While the corrupt political criteria for appointment are clearly stringent, the professional selection criteria for SA’s top cop are today less rigorous than for the lowest rank of constable. As a result all the recently appointed Police Commissioners have been corrupt – and have lacked the ability to do one of the country’s most important jobs.
Now the Institute for Security Studies (ISS) and Corruption Watch have launched a new campaign calling for a SAPS national commissioner to be appointed on merit following a transparent and competitive selection process.
This, they say in a statement issued today, will (ironically) be in line with recommendations in government’s own National Development Plan.
They argue [and we agree! – Ed.] that the appointment of a competent, honest and experienced person to head the South African Police Service (SAPS) and the special investigation unit, the Hawks will go a long way to solving the long-standing crisis in police management and the resulting deterioration in public safety over the past five years.
The campaign proposes that candidates for SAPS national commissioner be chosen for their skills, experience and integrity. They should have to pass a security clearance and psychological evaluation prior to selection. The recruitment process proposed by Corruption Watch and the ISS would have prevented the appointment of past police commissioners who were dismissed for incompetence, dishonesty and corruption.
They want the public and the parliamentary portfolio committees of police and justice to have a greater role in appointing SA’s police leader. The secretive way in which the president chooses SA’s top police officer is clearly not working,’ says Gareth Newham, Head of the Justice and Violence Prevention Programme at the ISS. ‘We need clear and sensible criteria for assessing candidates and a transparent process to appoint a police officer with the right credentials and integrity to lead the SAPS.’
The new process could be started quickly and five candidates could be shortlisted by end-2017. ‘This may be the most important change in SA policing strategy for many years,’ Newham said.
SA has had eight police commissioners since 1994. With the exception of George Fivaz, none of the permanent appointments to the post of SAPS national commissioner had policing experience – and each of these appointments ended in disgrace with a board of inquiry recommending that the SAPS head be fired. SAPS national commissioner is a powerful position but appointment of the wrong people has badly affected police performance, put the public at risk, and hindered social and economic development.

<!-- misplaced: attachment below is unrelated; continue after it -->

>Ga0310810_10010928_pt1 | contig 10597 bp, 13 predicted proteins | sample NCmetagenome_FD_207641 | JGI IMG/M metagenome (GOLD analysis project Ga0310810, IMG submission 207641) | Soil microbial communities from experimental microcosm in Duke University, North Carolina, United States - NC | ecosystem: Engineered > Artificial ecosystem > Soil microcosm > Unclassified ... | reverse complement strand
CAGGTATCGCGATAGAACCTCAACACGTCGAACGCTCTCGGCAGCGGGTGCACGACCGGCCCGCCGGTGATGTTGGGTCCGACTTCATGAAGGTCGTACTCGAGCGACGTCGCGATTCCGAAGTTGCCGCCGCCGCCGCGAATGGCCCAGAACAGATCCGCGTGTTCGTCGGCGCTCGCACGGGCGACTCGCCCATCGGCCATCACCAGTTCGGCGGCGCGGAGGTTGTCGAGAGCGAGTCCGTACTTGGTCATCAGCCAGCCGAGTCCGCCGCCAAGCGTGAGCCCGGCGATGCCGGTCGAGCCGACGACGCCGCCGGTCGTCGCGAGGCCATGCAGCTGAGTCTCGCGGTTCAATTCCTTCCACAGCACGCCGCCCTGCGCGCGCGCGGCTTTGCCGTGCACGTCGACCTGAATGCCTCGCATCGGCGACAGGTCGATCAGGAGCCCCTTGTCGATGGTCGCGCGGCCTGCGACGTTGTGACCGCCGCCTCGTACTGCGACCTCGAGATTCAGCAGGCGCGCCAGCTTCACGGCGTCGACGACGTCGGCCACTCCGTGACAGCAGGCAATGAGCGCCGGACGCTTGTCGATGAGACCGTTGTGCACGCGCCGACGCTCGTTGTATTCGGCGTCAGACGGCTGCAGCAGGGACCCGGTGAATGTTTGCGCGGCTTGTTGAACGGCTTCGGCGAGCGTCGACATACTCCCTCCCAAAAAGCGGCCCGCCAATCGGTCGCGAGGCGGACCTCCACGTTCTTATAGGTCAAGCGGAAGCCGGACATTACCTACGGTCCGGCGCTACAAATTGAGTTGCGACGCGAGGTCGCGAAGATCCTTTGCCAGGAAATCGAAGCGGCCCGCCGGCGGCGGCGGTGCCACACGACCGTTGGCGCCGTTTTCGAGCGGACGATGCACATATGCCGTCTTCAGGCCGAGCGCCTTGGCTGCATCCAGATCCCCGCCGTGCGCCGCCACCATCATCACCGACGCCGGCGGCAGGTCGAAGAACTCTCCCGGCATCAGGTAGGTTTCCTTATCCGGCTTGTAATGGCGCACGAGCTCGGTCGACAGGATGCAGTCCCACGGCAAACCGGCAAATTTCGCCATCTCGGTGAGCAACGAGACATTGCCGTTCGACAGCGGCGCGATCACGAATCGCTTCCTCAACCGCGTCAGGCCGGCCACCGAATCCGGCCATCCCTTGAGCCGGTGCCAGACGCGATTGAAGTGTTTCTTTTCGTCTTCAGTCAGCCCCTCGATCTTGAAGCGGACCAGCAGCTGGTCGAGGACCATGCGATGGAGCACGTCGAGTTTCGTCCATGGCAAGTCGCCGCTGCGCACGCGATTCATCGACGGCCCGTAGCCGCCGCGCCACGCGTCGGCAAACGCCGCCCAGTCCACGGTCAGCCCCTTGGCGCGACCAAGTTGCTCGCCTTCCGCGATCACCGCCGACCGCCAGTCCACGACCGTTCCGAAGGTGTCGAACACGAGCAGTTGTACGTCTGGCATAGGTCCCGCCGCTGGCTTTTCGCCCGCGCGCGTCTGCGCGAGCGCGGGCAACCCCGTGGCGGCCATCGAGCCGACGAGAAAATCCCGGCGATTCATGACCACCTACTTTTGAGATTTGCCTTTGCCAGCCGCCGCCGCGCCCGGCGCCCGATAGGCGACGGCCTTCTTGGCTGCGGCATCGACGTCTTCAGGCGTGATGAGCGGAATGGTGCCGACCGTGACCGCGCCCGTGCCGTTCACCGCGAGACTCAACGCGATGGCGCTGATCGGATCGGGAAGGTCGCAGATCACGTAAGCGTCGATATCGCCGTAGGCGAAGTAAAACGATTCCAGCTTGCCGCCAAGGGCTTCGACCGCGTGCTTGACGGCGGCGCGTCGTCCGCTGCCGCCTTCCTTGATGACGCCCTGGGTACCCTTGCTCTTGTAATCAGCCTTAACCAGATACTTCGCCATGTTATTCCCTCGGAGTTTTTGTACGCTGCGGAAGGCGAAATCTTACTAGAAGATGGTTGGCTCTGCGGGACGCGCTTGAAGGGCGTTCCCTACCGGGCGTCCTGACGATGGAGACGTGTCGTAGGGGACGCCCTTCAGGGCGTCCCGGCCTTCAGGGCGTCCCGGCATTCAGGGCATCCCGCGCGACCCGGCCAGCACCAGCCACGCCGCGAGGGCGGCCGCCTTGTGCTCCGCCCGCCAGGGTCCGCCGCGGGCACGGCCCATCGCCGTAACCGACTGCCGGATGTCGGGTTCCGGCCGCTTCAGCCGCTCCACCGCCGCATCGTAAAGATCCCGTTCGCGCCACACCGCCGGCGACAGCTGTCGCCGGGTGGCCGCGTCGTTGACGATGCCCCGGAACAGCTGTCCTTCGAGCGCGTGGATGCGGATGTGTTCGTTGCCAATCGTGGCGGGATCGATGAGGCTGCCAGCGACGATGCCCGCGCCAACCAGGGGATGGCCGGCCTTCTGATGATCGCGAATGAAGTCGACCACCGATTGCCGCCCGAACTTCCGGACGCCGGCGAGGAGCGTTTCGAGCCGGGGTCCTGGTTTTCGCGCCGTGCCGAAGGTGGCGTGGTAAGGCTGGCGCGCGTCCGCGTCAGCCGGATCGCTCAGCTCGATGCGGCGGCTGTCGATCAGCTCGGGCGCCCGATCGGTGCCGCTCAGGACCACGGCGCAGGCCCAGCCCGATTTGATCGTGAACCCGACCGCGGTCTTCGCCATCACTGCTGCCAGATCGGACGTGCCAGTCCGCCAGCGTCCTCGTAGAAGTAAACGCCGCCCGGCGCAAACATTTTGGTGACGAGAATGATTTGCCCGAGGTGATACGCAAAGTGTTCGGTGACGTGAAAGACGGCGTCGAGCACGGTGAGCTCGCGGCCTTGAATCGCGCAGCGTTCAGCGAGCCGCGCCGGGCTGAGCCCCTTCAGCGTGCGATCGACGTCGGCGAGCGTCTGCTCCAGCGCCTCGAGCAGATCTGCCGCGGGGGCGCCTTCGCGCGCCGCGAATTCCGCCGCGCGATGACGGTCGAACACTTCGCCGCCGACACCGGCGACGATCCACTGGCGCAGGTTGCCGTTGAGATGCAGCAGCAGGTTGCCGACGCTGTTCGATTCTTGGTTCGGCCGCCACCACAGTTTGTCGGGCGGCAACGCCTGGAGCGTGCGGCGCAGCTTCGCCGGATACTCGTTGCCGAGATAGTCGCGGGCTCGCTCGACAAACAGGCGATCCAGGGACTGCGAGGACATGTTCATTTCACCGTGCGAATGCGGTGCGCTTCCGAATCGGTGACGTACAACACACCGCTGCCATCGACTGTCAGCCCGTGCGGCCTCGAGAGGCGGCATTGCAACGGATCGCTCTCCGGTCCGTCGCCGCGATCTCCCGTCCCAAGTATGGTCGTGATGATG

The SAPS annual budget rose from R36bn in 2007 to R87bn in 2017, but detection of murder and robbery decreased. Visible policing also went down. Civil claims against police have risen 175% in five years to R290m. The murder rate has gone up 19.5% since 2011, and aggravated robbery is up 31.5%.
ISS and Corruption Watch propose that the police minister establish a panel of skilled people to shortlist the most qualified candidates, with support from the Civilian Secretariat of Police and the parliamentary Portfolio Committee of Police. The panel’s first task will be to develop merit-based criteria for leading a professional police agency. An honest person with the right skills would have more support from colleagues and the public, the campaign says. And proper screening would make them less likely to be corrupt.
‘Years of incompetence and corruption in the senior leadership of the SAPS have allowed wealthy and politically connected individuals in South Africa to get away with corruption,’ says David Lewis, Executive Director of Corruption Watch. ‘This campaign aims to address the problem. With sufficient public support, it could be a game changer in the battle against corruption.’ The campaign proposes that candidates be interviewed publicly, before a shortlist of five is presented to the president to choose from.
Constable vs commissioner Current criteria for being SAPS national commissioner are simply that candidates are SA citizens by birth, over 18 years, and don’t have a criminal record. Constables face a higher bar. They need to be between 25 and 40, of sound character, and physically and mentally fit. They also have to have matric and to undertake screening and training.
Summary of SAPS police commissioner appointments since 1994
• General George Fivaz succeeded in merging 11 police forces into a single national service. He served five years before stepping down. His successor Jackie Selebi, and ally of then president Thabo Mbeki, was convicted of corruption and imprisoned.
• Lt-General Tim Williams took up an acting role and was instructed by former police minister Nathi Mthethwa to appoint Richard Mdluli to head the SAPS crime division. Mdluli is now being prosecuted for murder, assault, intimidation and corruption.
• The next permanent appointment was Gen Bheki Cele, who had no policing background but was an ally of President Jacob Zuma. He was fired in 2012 after the Public Protector reported on his involvement in unlawful property deals.
• Lt-General Nhlanhla Mkhwanazi acted in the role for nine months before the permanent appointment of General Riah Phiyega, who lacked any police experience. She damaged morale and performance by replacing senior officers with people lacking experience or integrity. Damning findings were made against her for the police’s killing of 34 striking workers at Marikana. Zuma suspended Phiyega in 2015 but she drew a full salary and benefits until the end of her contract in 2017.
• Career policeman Lt-General Julius Phalane came next, serving as acting commissioner from October 2015 to May 2017. He is being investigated for corruption and was replaced in June 2017 by the current acting SAPS commissioner is Lt General Lesethja Mothiba.
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